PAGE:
Because everybody who used to buy iPods now buys iPhones instead, which does everything an iPod does and more. They didn't lose sales, they moved their customers over to a more expensive product.
Are you saying that Apple have a product waiting in the wings that's an entire replacement for an iPhone but earns them more money? If not, what's your explanation for the idea that they want to move away from iPhones and iPads?
Oh yeah, 5 years before THAT, the hot cash cow was Macs.
It still is. Their Mac business is growing, and it's growing even better than investor predictions - they just had one of their best quarters ever for Macs. They sold 4.1m Macs Q1 2013, investors predicted 4.6m for Q1 2014, and they sold 4.8m. The fact that their iOS business eclipses their Mac business is simply due to the sheer magnitude of their iOS business. It doesn't mean that their Mac business is hurting.
The impetus is on Apple to find a new cash cow because it's obvious that iPhones and iPads aren't going to be generating the profits they used to.
Apple's profits are growing and this is mostly fuelled by iOS devices. Apple sold more iOS devices in the past quarter than in any previous quarter. People have been saying that the iOS business is drying up for many years. iOS device profits continue to rise regardless. If the fact that they've just set a new record for number of iOS devices sold in a single quarter isn't enough to convince you that that the iPhones and iPad business isn't "drying up", what would?
the company's deep desire to move away from iPhones and iPads
iPhones and iPads make Apple an obscene amount of money and they are in a controlling position in the market. It should go without saying that they don't have "a deep desire to move away" from them. Add new product categories? Sure. Move away from iPhones and iPads? Nope.
"Apple must increasingly rely on new products to reignite growth beyond the vision" of late founder Steve Jobs, said Bill Kreher, an analyst with Edward Jones Investments in St. Louis. "They need the next big thing."'"
Growth is a bullshit metric. A company with one customer can grow their user base 1000% by getting to ten customers. A company with hundreds of millions of customers can't grow like that. Growth naturally slows as a company gets larger. Only bullshit artists looking to get page views or prop up a stock price blather on about how Apple need the next big thing to continue growing. They don't need to continue growing. They are raking money in faster than just about any other company. Trying to grow at the same rate as they have done in previous years is not only a ludicrously unachievable expectation to place on them, it's probably bad for business if they were stupid enough to try. Apple's core strength has always been a small, focused product family.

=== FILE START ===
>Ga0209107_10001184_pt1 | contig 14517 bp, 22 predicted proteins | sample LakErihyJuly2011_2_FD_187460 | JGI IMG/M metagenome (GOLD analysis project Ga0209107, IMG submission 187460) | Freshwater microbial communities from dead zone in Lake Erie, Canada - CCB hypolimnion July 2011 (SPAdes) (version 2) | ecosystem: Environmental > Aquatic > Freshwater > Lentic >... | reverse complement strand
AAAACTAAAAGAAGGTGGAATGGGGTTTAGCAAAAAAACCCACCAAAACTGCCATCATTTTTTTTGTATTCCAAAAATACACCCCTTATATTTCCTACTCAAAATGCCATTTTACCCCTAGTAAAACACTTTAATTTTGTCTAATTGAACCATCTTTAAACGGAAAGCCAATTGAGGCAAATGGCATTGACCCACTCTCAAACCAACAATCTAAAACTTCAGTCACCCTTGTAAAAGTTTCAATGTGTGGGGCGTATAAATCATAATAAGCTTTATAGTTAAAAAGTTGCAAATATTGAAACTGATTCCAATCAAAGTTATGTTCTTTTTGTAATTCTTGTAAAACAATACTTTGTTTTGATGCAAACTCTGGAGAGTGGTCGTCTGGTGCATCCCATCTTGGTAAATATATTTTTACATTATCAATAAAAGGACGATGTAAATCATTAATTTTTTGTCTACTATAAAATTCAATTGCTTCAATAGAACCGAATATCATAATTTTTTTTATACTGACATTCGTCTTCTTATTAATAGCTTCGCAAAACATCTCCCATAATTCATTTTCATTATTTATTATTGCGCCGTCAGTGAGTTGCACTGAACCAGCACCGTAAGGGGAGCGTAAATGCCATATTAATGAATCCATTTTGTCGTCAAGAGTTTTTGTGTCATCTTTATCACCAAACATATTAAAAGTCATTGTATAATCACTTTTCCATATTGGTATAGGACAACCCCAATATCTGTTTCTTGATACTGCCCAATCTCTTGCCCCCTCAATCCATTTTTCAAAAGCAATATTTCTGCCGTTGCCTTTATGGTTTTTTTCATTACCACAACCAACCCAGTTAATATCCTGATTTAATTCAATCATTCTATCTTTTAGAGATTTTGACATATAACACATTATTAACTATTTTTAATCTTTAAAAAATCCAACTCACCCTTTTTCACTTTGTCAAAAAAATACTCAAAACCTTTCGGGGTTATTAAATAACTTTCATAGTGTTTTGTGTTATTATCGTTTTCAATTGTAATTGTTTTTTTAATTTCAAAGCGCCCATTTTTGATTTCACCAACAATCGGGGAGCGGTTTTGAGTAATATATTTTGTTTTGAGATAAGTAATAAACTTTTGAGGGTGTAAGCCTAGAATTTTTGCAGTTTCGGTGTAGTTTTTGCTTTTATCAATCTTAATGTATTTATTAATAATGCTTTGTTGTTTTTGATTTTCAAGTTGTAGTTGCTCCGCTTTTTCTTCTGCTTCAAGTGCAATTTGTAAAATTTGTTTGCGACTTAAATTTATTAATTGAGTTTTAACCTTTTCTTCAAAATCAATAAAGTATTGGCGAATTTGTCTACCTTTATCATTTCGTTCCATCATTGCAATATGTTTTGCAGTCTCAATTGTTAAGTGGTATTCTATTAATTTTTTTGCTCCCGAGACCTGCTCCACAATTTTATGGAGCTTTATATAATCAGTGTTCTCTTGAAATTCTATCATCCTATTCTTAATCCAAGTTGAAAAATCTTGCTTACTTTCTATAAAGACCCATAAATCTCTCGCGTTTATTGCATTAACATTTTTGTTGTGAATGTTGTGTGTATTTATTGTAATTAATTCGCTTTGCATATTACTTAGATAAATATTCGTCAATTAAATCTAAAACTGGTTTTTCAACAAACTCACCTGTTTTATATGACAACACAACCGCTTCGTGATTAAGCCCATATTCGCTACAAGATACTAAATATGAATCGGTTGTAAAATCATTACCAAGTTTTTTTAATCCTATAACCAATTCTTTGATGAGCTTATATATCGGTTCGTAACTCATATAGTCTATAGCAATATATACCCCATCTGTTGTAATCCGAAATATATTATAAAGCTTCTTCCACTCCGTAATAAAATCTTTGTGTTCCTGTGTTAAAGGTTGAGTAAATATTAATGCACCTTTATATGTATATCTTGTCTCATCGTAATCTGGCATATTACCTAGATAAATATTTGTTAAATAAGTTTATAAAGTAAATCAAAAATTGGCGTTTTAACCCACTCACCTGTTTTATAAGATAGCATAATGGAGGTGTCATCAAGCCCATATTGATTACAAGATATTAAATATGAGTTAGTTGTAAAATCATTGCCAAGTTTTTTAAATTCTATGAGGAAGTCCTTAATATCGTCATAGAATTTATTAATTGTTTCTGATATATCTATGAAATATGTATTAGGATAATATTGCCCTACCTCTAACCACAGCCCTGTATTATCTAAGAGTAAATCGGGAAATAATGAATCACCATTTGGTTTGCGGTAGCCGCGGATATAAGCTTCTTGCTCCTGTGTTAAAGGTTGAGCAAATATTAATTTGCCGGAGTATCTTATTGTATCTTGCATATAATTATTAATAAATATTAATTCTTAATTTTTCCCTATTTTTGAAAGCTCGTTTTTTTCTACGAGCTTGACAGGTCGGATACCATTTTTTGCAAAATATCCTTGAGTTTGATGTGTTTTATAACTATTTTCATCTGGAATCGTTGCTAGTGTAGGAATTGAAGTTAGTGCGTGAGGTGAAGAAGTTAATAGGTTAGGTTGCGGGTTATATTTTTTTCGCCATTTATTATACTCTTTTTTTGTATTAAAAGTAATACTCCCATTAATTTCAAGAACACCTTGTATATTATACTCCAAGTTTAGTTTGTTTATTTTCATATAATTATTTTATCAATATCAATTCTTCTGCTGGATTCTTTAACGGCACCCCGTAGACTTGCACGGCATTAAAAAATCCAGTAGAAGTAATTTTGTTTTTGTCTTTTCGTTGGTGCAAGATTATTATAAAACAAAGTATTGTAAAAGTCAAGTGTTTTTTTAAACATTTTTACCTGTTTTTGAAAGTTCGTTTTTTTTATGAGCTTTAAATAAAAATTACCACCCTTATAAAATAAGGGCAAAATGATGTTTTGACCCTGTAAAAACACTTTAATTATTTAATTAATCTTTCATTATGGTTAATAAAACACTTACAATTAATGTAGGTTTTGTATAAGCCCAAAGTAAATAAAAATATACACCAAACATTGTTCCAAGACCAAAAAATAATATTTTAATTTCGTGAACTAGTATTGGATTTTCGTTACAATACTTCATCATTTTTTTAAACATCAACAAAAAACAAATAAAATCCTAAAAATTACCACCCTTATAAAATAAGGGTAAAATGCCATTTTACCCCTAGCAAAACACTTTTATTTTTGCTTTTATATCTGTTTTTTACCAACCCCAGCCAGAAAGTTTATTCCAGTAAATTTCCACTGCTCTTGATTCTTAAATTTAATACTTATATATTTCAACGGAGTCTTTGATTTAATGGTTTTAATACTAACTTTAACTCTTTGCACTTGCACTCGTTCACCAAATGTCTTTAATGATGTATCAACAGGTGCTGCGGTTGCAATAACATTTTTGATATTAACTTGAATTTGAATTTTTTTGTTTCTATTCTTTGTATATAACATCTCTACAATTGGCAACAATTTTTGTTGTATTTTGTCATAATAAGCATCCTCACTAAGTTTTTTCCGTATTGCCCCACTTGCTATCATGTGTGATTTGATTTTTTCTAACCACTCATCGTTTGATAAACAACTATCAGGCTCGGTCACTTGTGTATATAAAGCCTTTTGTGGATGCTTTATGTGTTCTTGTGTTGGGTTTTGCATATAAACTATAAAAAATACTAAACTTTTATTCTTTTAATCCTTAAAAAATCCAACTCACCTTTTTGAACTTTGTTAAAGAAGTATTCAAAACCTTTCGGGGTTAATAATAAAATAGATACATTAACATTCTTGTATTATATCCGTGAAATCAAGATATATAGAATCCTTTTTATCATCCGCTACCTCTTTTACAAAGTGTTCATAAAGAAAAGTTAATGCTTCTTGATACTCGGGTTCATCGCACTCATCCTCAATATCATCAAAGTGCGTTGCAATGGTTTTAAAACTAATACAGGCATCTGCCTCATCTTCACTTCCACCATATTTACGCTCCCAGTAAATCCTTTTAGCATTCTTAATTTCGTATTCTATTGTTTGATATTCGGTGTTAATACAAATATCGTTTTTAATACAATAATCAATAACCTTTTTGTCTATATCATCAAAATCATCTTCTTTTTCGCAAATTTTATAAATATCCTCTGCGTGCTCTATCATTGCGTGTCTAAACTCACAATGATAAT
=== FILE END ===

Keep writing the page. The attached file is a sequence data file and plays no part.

It's Apple. If they use their normal strategy, the product they release will not have every feature that everybody wants. It's going to have 80% of the features that 80% of people want, but done in a very nice way. There will be fitness features, but they will be aimed at the average slob who keeps telling himself he needs to get fitter, not experts. Fitness buffs will complain that it doesn't do X, but they'll end up using it anyway because it's convenient because lots of other things will start integrating with it.
The behavior of light in the 2 slit experiment might be an example of this.
Yeah, when I first read about the double slit experiment, I thought it was very similar to short circuiting evaluation in programming languages.
In case anybody thinks you are exaggerating: FTP was designed back in 1971. These companies are using a protocol with terrible security because it wasn't designed to be used on the public Internet - because the Internet wasn't even invented back then.
Anybody who seriously suggests FTP in this day and age needs to be told in no uncertain terms that this is an obsolete, pain in the arse protocol that should have died a long time ago.
according to Phoronix, it's about as featureful as the Unity engine
From the article:
The tech has now proven to be quite mature and is now very complete and according to its developer to be on-par with Unity, or arguably superior to Unity when it comes to the area of 2D and animation support.
Phoronix was just repeating the developer's claim. Would anybody who isn't the engine's developer care to comment on its feature parity with Unity?
Basically, parent post is nothing more than a straw man argument. I do think we need to do more to ensure we have good teachers... I've run across a fair number who have no business leading a class. Whether I bitch about prison guards isn't relevant.
As far as parents "not doing their job" that is simply not true. Studies today show that mothers are just as engaged as their parents and grandparents in terms of quality time. Fathers of today are, overall, more engaged than their parents and grandparents.
I personally spend an average of 15 hours a week working with my 8 and 10 year old working on foreign language, computer programming and their normal schoolwork. Even if I did not spend that much time, I'd still be allowed to complain about the quality of a program that my tax dollars support.
Straw man argument. +5 insightful. Gotta love slashdot.